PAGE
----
Vintage Lens On A Modern Camera

Sometimes you get plain lucky in multiple ways, enabling you to complete a hack that would otherwise have seemed improbable. [Mario Nagano] managed to attach a vintage 1950’s lens to a modern mirrorless camera (translated from Portuguese).

Photographers tend to collect a lot of gear and [Mario] is no exception. At a local fair in Sao Paolo, he managed to pick up a Voigtlander Bessa I – a bellows camera (or folding camera). It came cheap, and the seller warned him as much, commenting on the bad external shape it was in. But [Mario] had a sharp eye, and noticed that this was a camera that would have remained closed most of the time, due to its construction.

Inspection showed that the bellows was intact. What excited and surprised him was the excellent Color-Skopar objective mounted on a Prontor-S trigger, which is considered premium compared to the entry level Vaskar lens. His plan was to pick up another Voigtlander Bessa-I with a better preserved body, but the cheaper lens and do a simple swap. He never did find another replacement though. Instead, he decided to fix the excellent vintage lens to a DSLR body.

He’d read about a few other similar hacks, but they all involved a lot of complicated adapters which was beyond his skills. Removing the lens from the vintage camera was straightforward. It was held to the body by a simple threaded ring nut and could not only be removed easily, but the operation was reversible and didn’t cause any damage to the old camera body. The vintage lens has a 31.5mm mounting thread while his Olympus DSLR body had a standard 42mm thread. Fabricating a custom adapter from scratch would have cost him a lot in terms of time and money. That’s when he got lucky again. He had recently purchased a Fotodiox Spotmatic camera body cap. It’s made of aluminium and just needed a hole bored through its center to match the vintage lens. There’s no dearth of machine shops in Sao Paolo and it took him a few bucks to get it accurately machined. The new adapter could now be easily fixed to the old lens using the original 31.5mm ring nut.

The lens has a 105mm focal length, so the final assembly must ensure that this distance is maintained. And he got lucky once again. He managed to dig up a VEB Pentacom M42 macro bellows from an old damaged camera. Was it worth all the effort ? Take a look at these pictures here, here and here.

13 thoughts on “Vintage Lens On A Modern Camera

  1. The Olympus OM-D actually has the standard Micro Four-thirds bayonette mount. Looks like he’s used an m43 to screw adapter to fit the bellows (you can find adapters for nearly any lens mount to m43 easily online), and then the custom adapter on the front. And as you’d expect, and the photos prove, this would make a pretty nice macro rig.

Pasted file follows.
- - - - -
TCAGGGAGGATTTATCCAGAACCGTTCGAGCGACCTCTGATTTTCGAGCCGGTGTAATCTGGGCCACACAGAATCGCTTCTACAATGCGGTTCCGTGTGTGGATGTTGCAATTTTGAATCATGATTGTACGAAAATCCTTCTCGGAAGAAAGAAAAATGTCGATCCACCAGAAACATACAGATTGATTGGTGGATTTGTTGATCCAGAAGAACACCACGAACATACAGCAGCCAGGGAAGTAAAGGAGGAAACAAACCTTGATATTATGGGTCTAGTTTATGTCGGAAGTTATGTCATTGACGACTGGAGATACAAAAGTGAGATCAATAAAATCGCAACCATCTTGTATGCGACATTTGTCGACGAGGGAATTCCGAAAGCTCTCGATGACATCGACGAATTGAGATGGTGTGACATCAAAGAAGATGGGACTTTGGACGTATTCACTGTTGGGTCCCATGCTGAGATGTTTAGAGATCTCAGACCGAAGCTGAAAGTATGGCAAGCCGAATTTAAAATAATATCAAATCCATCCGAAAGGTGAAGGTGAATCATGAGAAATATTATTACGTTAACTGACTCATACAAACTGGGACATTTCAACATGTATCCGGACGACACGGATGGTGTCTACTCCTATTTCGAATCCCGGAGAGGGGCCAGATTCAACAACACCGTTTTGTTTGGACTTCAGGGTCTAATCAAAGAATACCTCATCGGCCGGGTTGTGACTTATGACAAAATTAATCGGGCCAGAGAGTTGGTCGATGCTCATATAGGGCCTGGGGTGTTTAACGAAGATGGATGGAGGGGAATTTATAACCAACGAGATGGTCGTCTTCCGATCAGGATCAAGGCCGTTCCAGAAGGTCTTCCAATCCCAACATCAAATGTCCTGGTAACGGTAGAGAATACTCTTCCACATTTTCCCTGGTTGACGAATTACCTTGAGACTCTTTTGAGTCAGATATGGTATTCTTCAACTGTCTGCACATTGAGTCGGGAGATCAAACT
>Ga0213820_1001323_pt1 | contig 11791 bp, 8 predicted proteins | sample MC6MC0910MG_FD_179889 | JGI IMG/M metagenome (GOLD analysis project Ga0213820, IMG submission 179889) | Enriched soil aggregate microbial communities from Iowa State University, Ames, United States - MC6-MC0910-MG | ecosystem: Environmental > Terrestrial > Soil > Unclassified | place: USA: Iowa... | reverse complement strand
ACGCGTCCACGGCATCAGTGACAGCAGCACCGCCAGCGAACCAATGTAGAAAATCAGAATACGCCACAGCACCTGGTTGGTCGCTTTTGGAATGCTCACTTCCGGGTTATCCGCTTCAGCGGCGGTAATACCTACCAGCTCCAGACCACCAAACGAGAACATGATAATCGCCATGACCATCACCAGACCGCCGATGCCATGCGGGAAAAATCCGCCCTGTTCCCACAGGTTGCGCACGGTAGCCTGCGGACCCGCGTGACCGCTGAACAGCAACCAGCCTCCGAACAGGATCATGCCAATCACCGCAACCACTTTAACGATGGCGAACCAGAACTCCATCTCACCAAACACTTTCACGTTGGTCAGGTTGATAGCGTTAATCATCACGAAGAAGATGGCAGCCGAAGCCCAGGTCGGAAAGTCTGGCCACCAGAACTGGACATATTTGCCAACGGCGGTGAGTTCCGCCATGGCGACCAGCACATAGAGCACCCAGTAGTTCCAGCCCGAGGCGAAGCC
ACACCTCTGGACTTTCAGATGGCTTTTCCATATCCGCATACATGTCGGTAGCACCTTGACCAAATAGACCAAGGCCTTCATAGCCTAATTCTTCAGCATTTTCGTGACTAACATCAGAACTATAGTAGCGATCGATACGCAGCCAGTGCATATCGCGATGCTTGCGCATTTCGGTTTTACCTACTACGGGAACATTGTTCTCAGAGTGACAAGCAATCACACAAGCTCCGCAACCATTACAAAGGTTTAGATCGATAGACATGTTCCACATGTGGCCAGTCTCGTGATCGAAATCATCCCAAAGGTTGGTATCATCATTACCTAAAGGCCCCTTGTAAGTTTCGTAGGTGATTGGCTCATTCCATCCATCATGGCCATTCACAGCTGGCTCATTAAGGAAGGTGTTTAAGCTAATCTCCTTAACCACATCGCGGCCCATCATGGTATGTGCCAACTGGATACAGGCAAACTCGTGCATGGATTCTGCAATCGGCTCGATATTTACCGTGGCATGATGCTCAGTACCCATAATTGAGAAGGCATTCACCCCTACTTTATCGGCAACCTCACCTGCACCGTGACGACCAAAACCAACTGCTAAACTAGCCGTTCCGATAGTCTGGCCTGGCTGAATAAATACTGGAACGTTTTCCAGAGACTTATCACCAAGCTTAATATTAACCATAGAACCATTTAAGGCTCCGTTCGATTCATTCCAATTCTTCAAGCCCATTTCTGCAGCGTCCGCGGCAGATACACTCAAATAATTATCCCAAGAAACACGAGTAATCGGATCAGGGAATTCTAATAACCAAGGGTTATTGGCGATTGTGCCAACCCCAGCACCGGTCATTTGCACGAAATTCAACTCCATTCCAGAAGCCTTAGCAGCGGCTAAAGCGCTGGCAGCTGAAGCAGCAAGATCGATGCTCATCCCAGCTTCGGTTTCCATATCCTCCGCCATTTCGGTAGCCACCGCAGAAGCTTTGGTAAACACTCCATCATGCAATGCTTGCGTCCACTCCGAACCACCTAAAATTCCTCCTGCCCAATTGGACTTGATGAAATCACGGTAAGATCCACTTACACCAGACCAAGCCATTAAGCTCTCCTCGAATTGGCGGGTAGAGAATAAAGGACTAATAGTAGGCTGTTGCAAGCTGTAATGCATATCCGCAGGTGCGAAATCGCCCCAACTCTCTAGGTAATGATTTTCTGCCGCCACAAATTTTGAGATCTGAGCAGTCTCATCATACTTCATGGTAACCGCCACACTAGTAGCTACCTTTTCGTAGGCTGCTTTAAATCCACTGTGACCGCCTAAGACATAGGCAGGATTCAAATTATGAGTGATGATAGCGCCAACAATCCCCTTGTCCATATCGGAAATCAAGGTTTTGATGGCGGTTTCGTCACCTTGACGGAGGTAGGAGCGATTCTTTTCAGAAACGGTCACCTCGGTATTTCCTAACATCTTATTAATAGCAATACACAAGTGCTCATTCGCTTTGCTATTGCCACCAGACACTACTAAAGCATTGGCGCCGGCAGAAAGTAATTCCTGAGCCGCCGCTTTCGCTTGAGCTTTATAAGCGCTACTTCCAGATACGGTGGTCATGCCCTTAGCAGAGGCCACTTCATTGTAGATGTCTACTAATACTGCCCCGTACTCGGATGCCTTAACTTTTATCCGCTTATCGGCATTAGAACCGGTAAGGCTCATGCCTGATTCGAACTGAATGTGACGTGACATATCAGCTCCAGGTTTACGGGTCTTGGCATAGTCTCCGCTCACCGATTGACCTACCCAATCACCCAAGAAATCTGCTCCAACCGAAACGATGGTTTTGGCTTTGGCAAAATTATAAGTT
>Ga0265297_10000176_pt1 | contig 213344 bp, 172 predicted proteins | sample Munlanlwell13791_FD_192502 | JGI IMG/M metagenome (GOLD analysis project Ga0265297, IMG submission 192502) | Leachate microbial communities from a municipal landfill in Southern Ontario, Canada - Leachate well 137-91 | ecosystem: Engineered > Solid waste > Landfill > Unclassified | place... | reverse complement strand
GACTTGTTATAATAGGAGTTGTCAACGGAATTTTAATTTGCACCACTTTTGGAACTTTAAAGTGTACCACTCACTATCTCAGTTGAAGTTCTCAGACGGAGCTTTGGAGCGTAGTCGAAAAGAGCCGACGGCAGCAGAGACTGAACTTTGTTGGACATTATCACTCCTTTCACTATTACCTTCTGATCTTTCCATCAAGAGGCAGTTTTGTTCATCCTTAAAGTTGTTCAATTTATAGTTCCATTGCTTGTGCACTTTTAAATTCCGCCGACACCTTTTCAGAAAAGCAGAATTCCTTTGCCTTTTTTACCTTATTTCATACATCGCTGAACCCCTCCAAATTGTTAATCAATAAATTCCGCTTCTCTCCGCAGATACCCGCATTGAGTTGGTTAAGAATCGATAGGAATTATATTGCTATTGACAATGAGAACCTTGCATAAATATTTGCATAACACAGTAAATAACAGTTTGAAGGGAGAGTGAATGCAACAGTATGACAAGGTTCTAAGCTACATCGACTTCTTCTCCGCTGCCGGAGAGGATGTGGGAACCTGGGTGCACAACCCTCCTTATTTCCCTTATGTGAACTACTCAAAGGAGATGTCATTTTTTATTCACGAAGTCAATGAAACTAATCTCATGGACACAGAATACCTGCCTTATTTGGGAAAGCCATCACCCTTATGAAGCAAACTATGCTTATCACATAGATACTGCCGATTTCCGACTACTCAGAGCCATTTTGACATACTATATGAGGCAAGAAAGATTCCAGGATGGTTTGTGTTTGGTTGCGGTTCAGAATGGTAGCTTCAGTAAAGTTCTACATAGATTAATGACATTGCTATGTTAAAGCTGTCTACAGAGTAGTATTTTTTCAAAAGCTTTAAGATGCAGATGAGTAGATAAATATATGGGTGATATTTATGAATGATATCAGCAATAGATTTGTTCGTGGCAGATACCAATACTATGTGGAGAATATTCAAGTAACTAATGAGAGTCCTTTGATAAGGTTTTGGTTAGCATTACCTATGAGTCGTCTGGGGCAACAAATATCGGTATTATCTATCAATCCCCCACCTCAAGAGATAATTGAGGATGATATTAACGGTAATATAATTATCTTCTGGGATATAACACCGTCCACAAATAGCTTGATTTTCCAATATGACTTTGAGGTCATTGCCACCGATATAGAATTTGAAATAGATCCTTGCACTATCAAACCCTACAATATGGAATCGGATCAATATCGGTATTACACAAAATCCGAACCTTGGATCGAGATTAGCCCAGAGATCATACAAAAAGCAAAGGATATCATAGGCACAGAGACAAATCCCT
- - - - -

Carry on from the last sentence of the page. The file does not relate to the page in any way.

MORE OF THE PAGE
2. Look for a “Pentacon Balgennaheinstellgerät” or similar.
    Perfect cameras (w./.o. computers) and optical equipments were produced by VEB Pentacon (GDR) in many kinds.
    They were shamelessly copied (esp. the typical camera body) by japanese and korean companies.
    Google picture search shows a lot of them.
    Many are for sale on ebay and other local auction platforms in Germany and other european countries, perhaps in africa, latino america as well.

  3. Camera lens hacks are always worth it, having something uniquely yours that can’t simply be reproduced in software and it makes for a nice conversation piece.

      1. Oh and you use a (gentle) airspray to clean out the thing before attaching it of course. Or if need be something sticky to dab away any dust. Which is a trick they also use when applying protective film to displays, some suitable sticky tape that leaves no residue to dab away dust right before applying it.

  4. Every time I see an old folding camera, I want a folding digital camera. The closest I found are the compact cameras, with a lens that pops out when you start it.
    I look at mobile phones, with their large backs, small sensors and small lenses, and imagine a pop-out bellows like the old cameras had…

  5. Tip: If you can’t find a aluminium bodycap (what are the chances anyway?) then a trick is to use a aluminium macro adapter ring, which basically is a bayonet on one side and an inverse filterthread on the other side to screw on your standard lens backwards for macro photography. then instead of screwing on your lens you attach (epoxy?) something to it to hold the guest lens, or attach it directly to the guest lens.
    That way is more sturdy than taking the route of modifying a plastic bodycap.

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